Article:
There might be some pain involved in passing, but most religious leaders tended to go out old, respected, and in a state of peace with some reassurance that they had succeeded. This is not so with Christ. Christ died a criminal, tortured, humiliated, killed, and buried in a sealed tomb. He died alone, hanging nailed to a cross with murderers. His death was humiliating, and left his body broken, and defiled. His death seemed to come too soon, he died just barely into his 30’s with none of his devoted followers (except for maybe John) remaining with him during his suffering.  Jewish onlookers would have taken Christ’s death as a sign of God’s rejection of his so called son of God, and Christ himself experienced the spiritual pain that comes from being completely separated from God when we hear him cry “My God, My God why have you forsaken me!”

This looks, by all accounts this looks like the end of the life of a man who was a complete failure. No “kingdom of God” was built that anyone could see. The temple, as far as everyone could tell was still there, and man was no closer to his maker than he had been yesterday. Christ’s people had abandoned him, his followers had ran in terror, and his heavenly father had given him up to the powers of death and sin that he had come to defeat. If this was the end I guarantee you that we would have never heard of this rebellious first century Palestinian Jew.

Luckily this is not where the story ends.

The cross without the resurrection is just sin taking another victim. A cross with a resurrection is the greatest triumph this world has ever seen. Sin is vanquished, justice is served, death defeated, and a new covenant and the kingdom of God have arrived. It is without a doubt the biggest surprise ending in history.

But how do we know that the resurrection is not a fabrication?  How can we be sure that we are not  following a bunch of swindlers and liars who fabricated a resurrection? Is there any reason to believe the resurrection?

The resurrection is absolutely necessary for Christianity to hold any merit. Without an empty tomb and a risen savior we are forced to see Christ as nothing but some strange spiritual guru who pissed off all the wrong people. Without a resurrection Christ was just some nice guy who died for nothing. Even Paul was aware of this:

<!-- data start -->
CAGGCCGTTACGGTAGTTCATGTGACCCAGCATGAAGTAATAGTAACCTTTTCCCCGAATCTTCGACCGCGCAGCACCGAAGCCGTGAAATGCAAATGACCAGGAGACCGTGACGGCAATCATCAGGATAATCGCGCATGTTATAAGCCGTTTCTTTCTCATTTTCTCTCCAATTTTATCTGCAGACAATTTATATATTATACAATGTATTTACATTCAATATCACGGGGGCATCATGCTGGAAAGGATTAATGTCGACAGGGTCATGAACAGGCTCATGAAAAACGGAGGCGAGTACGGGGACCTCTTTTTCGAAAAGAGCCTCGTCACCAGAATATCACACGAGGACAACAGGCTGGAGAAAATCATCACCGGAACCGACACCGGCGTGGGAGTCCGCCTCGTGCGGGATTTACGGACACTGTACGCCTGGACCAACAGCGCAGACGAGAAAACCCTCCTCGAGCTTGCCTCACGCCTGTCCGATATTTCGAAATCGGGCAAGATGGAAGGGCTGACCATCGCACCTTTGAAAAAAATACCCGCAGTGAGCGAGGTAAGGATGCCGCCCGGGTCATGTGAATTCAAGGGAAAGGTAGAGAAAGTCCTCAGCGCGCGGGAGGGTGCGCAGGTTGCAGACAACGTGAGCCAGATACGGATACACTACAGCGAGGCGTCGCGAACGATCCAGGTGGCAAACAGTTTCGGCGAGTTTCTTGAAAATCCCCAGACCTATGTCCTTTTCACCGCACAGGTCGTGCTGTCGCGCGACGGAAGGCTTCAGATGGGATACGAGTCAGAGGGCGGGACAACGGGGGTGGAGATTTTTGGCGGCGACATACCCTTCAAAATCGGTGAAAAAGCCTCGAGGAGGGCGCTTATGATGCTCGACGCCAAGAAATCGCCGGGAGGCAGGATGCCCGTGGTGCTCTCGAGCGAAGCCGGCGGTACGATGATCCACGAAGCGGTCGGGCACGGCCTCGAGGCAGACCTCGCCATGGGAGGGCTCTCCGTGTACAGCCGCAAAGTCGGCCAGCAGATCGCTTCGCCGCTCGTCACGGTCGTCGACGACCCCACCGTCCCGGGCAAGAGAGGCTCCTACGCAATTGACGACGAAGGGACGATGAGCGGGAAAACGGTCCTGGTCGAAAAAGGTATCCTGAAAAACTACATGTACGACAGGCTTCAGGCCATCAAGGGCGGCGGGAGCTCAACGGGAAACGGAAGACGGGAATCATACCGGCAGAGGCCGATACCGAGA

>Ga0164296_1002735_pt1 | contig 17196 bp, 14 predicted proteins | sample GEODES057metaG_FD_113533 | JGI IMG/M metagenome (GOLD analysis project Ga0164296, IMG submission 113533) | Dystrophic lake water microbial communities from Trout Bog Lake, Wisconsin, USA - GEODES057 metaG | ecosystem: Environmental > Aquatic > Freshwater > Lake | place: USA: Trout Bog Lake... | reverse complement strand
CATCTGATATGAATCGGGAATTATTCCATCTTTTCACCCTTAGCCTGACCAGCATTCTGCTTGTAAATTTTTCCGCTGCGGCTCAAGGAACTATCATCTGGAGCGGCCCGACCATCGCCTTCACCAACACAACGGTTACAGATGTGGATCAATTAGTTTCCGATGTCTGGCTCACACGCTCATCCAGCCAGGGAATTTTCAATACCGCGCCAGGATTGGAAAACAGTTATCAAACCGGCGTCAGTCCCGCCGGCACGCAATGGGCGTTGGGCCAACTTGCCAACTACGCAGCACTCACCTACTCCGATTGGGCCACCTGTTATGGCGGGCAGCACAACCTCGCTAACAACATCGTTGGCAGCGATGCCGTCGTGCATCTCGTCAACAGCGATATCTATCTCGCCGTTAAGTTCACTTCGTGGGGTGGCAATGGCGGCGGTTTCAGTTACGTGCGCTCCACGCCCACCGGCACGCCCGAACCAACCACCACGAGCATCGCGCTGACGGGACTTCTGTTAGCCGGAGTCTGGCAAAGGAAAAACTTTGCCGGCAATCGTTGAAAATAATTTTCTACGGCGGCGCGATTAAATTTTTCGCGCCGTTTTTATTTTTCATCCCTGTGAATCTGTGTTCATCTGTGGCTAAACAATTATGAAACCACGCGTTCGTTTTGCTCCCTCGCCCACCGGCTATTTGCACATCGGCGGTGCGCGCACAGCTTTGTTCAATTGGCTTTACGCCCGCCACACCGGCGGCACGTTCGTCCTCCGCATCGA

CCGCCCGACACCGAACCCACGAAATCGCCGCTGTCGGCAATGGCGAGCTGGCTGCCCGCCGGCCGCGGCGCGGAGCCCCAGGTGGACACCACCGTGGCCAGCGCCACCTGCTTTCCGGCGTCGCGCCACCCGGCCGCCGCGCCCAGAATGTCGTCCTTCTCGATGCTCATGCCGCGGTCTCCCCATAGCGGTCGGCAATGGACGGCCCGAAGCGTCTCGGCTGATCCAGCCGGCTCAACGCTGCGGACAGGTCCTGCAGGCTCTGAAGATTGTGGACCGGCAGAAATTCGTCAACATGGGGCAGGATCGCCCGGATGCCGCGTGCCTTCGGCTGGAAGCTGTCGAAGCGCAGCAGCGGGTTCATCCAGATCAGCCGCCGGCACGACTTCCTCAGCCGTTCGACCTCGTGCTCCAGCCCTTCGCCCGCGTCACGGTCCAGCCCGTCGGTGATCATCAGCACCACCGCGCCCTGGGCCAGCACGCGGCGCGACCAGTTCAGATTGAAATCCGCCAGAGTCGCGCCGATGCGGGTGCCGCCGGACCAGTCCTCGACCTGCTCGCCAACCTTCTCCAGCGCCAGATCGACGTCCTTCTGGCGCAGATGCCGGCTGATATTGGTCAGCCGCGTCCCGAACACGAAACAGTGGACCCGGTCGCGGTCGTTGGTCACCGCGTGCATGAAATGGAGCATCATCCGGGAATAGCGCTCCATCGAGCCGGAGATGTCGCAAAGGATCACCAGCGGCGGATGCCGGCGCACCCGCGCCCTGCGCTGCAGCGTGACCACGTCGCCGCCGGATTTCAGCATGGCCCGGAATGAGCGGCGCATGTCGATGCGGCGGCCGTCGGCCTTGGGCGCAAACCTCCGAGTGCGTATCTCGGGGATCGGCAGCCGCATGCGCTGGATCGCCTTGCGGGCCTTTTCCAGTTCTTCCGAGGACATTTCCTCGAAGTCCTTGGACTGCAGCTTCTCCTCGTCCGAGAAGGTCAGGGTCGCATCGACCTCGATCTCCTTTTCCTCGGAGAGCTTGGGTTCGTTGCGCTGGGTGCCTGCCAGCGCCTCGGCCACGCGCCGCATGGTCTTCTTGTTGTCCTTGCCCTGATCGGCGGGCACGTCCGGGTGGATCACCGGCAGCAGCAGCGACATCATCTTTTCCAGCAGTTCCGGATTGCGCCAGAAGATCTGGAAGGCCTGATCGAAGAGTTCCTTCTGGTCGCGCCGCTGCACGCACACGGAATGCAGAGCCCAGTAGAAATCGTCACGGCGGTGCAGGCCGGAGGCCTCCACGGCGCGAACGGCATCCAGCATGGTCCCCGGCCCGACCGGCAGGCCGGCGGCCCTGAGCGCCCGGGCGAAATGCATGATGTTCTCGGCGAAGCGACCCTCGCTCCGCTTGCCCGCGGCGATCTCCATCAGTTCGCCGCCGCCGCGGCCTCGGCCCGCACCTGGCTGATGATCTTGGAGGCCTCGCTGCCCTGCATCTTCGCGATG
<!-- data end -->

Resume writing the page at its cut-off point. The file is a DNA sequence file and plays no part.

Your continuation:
“And if Christ has not been raised, our preaching is useless and so is your faith.”

– 1 Corinthians 15:14

So why do I feel safe believing in the resurrection? I’m going to give an answer to that that might seem strange at first, but hopefully it will make sense eventually. My answer is that Easter is just too strange for me to believe it is a lie. What I mean by this? Well if one was going to fabricate the resurrection of their savior, I really doubt they would have bothered to include some of the strange details that are included in the post-resurrection Christ accounts.

One strange detail that jumps out right away is that no one recognized the risen Christ. If I wanted to JesusKneelstoaWomanconvince you that I had seen someone risen from the dead the first thing I’d want to establish would be that I could recognize him when I see him. Jesus appears on the road to Emmaus and is not recognized right away, he appears to the mourning Mary Magdalene and is confused for a gardener, he appears over and over and everyone always has to do a double take to realize it’s him. Thomas, one of the twelve men who had been in Jesus’ inner circle, had to touch his wounds before he would believe it was actually him. This is a very strange detail if you wanted to describe the triumphant risen son of God, and yet it’s the strangeness of this detail that make it more real for me.

Speaking of Jesus appearing to women, that’s a weird twist of events in and of itself. If you wanted to make up a victorious resurrection myth would you have the risen son of God appear to a bunch of women who didn’t even recognize him at first?  Maybe the strangeness of this isn’t clear to modern readers, but the fact that the risen savior was first seen by women was a big deal in first century Palestine.  Anyone writing this with the goal of fictionalizing an epic narrative probably would have had Christ appear before his loyal male followers, or appearing on top of the synagogue in full glory for all the world to see, or really anything more than some women in mourning. Defying expectations seems to be on a list of Christ’s favorite past times, and similar to how low class shepherds were the ones to first welcome him into this world as he slept in a barn so to was the resurrected Lord greeted first by common women (one of the lowest classes of the day).